—The Soviets, so far, appear unwilling to agree that the US should be permitted to complete its construction program on Diego Garcia, arguing that to do so would be inconsistent with stabilization. We argue that completion of programmed construction would have no qualitative effect and should be permitted.

—The Soviets want to ban construction of communication facilities in the Indian Ocean area which “control” submarines deployed there. Our position is that communication facilities should be kept outside the scope of the agreement, since they cannot be distinguished either as to function or as to geographic application.

—The Soviets seem to prefer an exchange of detailed numerical information as a basis for limitations on naval presence. We have taken the position that detailed data are unnecessary in the context of a general stabilization agreement.

—The Soviets have proposed that the overall annual number of port visits by each side should remain the same; but they wish to [Page 389] have the right to reallocate this number among the ports. This idea is designed to permit them to make large-scale use of another port if they are forced to leave Berbera. We have agreed to study this proposal.

—The differences on definition of the area that surfaced in Moscow primarily regarding the waters north and south of Australia still remain to be resolved. The Soviets have tabled a map showing their definition of the Indian Ocean and we have agreed to study it.

—For our part, we must decide what reductions we would be prepared to accept in the follow-on negotiations to which we would be committed by the stabilization agreement.

I believe that in our third round of talks, which will be held in the beginning of December, probably in Vienna, we may be able to resolve many of these issues.5 The next round may very well become a drafting session, which would result in a narrowing and clarification of the differences between the two sides.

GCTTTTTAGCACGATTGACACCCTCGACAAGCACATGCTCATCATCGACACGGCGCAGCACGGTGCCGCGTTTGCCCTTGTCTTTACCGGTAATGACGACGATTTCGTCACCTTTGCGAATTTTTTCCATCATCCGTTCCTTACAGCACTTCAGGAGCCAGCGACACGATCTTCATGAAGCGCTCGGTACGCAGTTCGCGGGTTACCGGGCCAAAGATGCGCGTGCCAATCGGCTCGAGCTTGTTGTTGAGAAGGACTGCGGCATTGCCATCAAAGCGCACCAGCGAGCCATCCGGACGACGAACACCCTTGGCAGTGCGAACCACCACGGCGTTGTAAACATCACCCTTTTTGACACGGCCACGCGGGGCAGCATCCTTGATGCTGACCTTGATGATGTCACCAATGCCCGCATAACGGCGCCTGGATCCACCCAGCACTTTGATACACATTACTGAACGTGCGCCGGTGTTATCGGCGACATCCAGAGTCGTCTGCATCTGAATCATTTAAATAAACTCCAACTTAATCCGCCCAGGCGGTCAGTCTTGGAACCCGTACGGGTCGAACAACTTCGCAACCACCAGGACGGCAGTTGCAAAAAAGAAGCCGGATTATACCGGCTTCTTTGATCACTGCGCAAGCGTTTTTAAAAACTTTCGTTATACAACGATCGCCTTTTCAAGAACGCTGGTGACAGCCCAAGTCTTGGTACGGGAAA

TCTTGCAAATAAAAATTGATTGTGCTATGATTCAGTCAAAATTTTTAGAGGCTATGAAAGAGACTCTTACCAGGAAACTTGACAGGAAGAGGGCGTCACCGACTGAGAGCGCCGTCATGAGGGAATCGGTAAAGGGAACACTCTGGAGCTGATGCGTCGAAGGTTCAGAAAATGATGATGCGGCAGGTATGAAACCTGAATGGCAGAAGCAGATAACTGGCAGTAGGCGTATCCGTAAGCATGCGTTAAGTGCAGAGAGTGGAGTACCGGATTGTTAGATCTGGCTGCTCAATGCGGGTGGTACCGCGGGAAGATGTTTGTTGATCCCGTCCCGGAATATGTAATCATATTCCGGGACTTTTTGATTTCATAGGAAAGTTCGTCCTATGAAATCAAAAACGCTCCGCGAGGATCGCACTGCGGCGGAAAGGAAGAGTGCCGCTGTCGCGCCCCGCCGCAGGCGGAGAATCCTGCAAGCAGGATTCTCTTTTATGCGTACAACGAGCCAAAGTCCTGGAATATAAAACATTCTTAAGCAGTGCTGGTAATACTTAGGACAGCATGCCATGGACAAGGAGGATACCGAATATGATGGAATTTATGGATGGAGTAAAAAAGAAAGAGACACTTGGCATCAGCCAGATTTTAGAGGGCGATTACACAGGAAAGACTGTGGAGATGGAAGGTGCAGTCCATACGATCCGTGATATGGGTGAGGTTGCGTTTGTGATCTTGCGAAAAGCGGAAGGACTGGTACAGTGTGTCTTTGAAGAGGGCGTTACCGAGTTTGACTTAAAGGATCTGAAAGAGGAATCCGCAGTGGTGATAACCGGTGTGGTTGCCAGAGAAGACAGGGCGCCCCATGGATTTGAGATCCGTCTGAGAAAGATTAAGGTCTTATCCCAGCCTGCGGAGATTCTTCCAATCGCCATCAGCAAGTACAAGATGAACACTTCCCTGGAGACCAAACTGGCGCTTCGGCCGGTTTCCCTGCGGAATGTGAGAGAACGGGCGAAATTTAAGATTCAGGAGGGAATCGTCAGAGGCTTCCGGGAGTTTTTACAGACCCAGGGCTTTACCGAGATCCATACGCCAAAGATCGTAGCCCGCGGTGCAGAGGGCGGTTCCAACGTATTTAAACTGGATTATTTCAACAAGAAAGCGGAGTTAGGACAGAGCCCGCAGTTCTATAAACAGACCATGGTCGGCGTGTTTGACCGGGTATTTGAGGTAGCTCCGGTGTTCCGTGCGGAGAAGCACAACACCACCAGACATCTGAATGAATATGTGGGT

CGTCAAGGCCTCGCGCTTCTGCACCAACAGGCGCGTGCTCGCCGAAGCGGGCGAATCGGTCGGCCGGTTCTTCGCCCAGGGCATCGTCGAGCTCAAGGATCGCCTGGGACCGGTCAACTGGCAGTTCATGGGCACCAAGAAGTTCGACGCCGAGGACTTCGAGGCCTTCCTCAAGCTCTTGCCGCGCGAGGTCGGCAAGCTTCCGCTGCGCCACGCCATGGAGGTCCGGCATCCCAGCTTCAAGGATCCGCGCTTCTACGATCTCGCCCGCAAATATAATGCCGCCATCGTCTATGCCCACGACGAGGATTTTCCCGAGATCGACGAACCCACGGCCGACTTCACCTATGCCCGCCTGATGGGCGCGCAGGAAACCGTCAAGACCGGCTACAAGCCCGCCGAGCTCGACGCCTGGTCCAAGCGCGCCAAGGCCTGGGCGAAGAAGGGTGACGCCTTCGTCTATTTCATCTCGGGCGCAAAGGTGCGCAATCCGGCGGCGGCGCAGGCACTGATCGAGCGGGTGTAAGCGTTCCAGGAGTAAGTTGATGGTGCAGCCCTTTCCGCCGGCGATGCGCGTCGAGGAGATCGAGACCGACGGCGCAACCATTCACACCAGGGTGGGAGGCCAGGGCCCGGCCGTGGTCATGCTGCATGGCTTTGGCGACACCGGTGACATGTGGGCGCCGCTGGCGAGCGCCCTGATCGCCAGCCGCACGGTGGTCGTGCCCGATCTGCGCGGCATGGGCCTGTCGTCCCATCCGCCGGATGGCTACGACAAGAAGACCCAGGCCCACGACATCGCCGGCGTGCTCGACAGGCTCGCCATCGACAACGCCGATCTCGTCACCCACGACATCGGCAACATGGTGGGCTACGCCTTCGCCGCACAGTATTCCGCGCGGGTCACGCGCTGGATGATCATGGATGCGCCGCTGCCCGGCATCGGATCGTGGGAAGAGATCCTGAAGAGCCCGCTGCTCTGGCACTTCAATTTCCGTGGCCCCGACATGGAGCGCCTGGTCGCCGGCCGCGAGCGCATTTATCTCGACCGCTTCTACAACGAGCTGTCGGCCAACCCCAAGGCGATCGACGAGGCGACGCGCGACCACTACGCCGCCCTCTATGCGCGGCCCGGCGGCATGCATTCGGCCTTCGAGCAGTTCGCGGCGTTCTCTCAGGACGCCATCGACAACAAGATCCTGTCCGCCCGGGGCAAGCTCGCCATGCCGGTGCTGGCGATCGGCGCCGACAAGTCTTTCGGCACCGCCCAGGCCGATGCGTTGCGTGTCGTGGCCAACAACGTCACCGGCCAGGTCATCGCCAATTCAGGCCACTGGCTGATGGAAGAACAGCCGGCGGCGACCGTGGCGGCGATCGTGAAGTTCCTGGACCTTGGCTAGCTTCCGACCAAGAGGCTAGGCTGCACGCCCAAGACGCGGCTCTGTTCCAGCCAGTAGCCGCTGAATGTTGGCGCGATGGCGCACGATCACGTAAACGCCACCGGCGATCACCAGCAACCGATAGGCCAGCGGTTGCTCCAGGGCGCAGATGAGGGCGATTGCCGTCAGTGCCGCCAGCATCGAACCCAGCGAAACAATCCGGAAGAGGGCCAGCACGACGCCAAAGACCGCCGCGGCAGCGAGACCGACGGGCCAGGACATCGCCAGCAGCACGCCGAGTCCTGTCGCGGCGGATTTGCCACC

I am concerned, however, about the eventual form and effect of the statements both sides are making to describe the recent level and pattern of military activity in the region and which each indicated it would not exceed or significantly alter under a stabilization agreement. In my view, these statements should constitute legally binding written commitments. This approach would avoid future misunderstandings with the Soviet Union and would help to assure Congress that both signatories have the same understanding of the agreement and that the entire agreement is subject to Congressional approval. We have had recent experience with Congressional sensitivities on this score. I will be making recommendations to the SCC on this matter.

Paul C. Warnke
  1. Source: Washington National Records Center, RG 330, OSD Files, FRC 330–80–0017, Indian Ocean 092 (Aug–Dec) 1977. Secret. Copies were sent to Vance, Brown, Brzezinski, Turner, and Jones. Brown wrote “10/15 HB” in the upper right-hand corner of the memorandum.
  2. The first round of talks took place in Moscow June 22–27. See Document 108.
  3. See Document 114.
  4. Attached but not printed is the September 26 draft.
  5. For information on the December talks, see Document 117.